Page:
Neil Tambe

Let’s go.

I'm a Detroiter who happens to enjoy writing, national parks, orange juice, the performing arts, and fanciful socks. More than anything though, I aspire to be a good husband, father, and citizen.

The Market and the Middle Class

With regard to the changing winds of the American middle class, I don't know how we got here (I'm not an economist) or how to get us out of it. What I do understand is how "the market" of businesses creating goods and services will respond. It's not pretty, and the writing is already on the wall. My prediction: businesses will chase dollars and more new products and services will serve the upper classes, especially as the size of the middle class shrinks. This will accelerate income inequality as the lower and middle classes have less access to the products and services that they need to maintain or increase their income and productivity.

Here's an example of what I mean. Imagine all the new products and services launched in recent years. Since apps are a very visible product for readers of this blog, let's use those as an example. I will make two points, first that entire categories of products are less accessible to the middle class and second that the selection of products in categories accessible to the middle class will wane.

The mobile app market is booming, with revenues that will reach $25 billion this year. The point of category accessibility is a simple one. Unless you can afford mobile devices and data, you can't afford apps. So, if you are not wealthy enough to have a smartphone / tablet / etc. you can't take part in a new and very important echelon of the economy. If you can't pay up front, you can't play.

I don't think this is unique to apps, this problem exists in pharmaceuticals, cleantech, or any innovative industry. If you don't have a certain level of wealth / income to pay the up-front cost of entry to use a new product or service, you can't even begin to reap the benefits of that new and emerging industry.

Another problem is that the middle class shrinks, less and less versions of a product will be made for them. In apps, what this means is that fewer and fewer quality apps will be at an affordable price for middle class buyers. If you were a businesses wouldn't you cater your product (and your prices) to customers who could pay more, especially if the amount of middle class people you could potentially sell too was shrinking? In the app world, I think this will mean more and more apps worth downloading will need higher and higher levels of payment.

In the app world, this may seem trivial (even though I'd contend it's not because apps can increase productivity and therefore affect learning and income). But extend this effect across the economy to clothes, consumable goods, cars, education, healthcare, and others. In aggregate, middle class people will have less and less products they can use to be more productive, educated, or otherwise attractive as employees, putting them at a disadvantage for maintaining or increasing their income. The wealthy will have more and more products developed for them which will allow them to be healthier, happier, and more productive - begetting them more wealth.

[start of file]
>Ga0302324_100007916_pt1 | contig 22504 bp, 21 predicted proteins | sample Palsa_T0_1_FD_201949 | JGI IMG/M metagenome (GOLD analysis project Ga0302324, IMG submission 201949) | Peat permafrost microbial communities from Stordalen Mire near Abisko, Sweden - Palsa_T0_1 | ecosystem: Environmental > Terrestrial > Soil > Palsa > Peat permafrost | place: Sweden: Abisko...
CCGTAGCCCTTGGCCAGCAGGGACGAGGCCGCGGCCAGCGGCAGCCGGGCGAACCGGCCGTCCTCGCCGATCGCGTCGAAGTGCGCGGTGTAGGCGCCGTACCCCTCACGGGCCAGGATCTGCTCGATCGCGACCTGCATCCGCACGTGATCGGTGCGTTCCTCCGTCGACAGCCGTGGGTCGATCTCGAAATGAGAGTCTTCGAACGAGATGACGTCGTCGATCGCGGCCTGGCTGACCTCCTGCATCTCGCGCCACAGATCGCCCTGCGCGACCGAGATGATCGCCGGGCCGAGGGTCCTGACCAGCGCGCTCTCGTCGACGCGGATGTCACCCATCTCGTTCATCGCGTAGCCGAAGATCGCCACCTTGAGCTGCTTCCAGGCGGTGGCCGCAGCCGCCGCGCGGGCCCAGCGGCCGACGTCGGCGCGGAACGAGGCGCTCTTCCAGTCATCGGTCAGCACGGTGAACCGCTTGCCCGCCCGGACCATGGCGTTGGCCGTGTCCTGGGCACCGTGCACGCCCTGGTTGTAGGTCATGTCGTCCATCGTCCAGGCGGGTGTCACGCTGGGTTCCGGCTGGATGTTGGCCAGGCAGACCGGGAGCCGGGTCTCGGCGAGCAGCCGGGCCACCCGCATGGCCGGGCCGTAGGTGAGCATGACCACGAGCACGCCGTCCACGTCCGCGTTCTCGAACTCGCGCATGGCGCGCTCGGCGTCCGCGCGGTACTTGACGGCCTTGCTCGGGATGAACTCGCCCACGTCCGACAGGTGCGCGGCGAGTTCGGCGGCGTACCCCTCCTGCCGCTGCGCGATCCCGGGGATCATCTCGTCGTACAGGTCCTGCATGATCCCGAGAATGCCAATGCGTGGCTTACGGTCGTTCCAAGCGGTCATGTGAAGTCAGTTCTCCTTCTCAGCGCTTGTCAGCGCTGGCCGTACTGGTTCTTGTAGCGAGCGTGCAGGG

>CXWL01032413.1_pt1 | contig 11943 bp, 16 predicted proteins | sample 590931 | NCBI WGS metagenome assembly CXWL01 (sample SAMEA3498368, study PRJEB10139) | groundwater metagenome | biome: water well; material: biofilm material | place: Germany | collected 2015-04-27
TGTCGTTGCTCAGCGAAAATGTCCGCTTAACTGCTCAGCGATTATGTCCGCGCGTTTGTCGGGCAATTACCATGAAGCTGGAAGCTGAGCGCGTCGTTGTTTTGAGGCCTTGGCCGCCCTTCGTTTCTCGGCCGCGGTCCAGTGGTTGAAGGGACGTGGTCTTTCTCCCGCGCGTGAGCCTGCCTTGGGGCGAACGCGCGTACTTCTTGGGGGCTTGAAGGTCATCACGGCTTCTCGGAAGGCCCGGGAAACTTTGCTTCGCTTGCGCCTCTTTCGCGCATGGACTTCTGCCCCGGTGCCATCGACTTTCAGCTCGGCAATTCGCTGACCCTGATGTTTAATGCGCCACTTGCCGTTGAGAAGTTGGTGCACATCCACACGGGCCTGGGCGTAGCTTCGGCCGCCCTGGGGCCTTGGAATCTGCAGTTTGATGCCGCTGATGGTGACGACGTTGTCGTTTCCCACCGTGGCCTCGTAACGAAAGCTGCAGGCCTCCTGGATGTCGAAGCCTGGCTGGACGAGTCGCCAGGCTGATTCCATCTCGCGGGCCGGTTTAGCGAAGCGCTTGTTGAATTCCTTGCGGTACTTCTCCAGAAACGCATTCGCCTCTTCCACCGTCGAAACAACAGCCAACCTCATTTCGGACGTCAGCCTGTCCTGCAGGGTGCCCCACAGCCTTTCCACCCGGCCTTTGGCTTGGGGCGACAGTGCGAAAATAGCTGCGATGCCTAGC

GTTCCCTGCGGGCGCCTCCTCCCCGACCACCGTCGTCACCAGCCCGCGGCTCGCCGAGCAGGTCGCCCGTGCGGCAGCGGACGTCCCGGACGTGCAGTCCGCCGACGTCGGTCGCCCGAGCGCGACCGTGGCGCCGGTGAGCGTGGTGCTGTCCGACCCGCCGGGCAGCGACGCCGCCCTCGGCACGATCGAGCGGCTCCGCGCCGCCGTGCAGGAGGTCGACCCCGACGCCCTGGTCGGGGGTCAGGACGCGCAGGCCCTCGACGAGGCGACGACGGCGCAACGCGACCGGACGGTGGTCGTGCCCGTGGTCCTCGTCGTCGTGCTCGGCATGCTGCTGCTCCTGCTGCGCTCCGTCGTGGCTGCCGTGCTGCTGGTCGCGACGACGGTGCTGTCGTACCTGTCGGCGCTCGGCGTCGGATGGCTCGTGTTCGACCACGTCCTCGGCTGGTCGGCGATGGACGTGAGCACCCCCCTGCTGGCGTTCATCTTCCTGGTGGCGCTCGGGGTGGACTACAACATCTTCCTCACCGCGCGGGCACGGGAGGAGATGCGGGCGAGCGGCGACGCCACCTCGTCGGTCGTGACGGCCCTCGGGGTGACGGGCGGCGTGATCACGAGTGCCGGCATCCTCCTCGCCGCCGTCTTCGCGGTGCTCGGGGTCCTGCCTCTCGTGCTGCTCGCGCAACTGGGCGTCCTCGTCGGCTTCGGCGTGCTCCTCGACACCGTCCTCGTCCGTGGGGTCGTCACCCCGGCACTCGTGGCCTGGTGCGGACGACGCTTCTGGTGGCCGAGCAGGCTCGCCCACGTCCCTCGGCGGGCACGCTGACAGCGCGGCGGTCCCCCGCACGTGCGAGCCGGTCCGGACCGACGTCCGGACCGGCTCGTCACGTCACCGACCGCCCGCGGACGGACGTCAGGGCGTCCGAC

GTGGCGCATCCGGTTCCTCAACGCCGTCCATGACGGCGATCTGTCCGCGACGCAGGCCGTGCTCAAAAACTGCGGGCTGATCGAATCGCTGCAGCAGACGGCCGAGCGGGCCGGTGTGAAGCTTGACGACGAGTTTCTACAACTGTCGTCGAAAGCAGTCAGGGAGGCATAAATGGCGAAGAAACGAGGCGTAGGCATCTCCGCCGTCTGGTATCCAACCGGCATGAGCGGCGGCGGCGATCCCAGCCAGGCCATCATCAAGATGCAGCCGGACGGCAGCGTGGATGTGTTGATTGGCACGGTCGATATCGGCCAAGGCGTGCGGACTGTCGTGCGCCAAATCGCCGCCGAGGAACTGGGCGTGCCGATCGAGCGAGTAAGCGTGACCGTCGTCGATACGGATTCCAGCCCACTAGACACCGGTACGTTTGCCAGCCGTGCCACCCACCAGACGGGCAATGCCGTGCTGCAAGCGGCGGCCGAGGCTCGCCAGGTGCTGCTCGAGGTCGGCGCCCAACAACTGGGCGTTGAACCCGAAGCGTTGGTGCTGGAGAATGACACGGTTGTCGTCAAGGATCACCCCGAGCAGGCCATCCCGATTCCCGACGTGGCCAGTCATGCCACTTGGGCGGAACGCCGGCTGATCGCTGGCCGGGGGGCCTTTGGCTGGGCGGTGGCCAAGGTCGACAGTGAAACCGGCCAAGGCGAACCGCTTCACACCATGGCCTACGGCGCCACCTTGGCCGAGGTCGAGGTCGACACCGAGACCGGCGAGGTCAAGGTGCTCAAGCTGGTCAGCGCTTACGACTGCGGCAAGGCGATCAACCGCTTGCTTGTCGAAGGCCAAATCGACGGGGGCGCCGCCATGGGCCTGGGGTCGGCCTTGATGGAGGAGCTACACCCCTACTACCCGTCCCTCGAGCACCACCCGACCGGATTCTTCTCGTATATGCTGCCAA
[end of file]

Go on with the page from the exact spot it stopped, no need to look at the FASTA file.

But wait, another reason the market effect of product and service selection will perpetuate inequality is because of cultural distance. As income inequality increases, those developing products (who are presumably wealthy and educated, especially in innovation industries) will have less contact with those of lower classes. This means they'll have less awareness of the product needs (and potential business opportunities) of the lower classes. Because you can't make a product without knowing what the customer's need is, the lower and middle classes will have less products made for them which make their life better.

The writing of this happening is already on the wall. Think of all the new businesses you've seen get big in the past few years (either from friends, the news, or even kickstarter). How many of those products could a lower or middle class person afford? How many of those products were even catered to the needs of a lower or middle class person? Most of the new stuff I've heard about definitely does NOT cater to a lower or middle class person. (I'm not giving examples, because I don't want to be mean to friends who are launching businesses. I support them wholeheartedly).

I'm a big proponent of entrepreneurship, so I'm not trying to trash entrepreneurs who don't serve the lower or middle class. And, all of what I'm saying is fair and legal by the law of our land.

What I am pointing out is one, often unrecognized, way that the market will perpetuate and increase income inequality if left to its own devices. I point it out because it doesn't sit well with me. Because it doesn't seem right. Because it doesn't leave our world in a better place then we found it, it seems like it leads to a world with more suffering.

I also point this out because income inequality shouldn't just be a concern of "poor people" anymore. It's a very real issue for many more Americans these days and in ways they may have never considered, such as the products and services that are even available to them. As a child of a middle class family, I never thought that income inequality would be such an applicable issue to me. And now it does.


Another interesting tidbit about the middle class from The Brookings Institution. Also, here's a decent summary. Has anyone heard of a study examining how levels of inequality affect the types of products and services that launch? I can't find one.

Please do say hello: neil.tambe[at]gmail[dot]com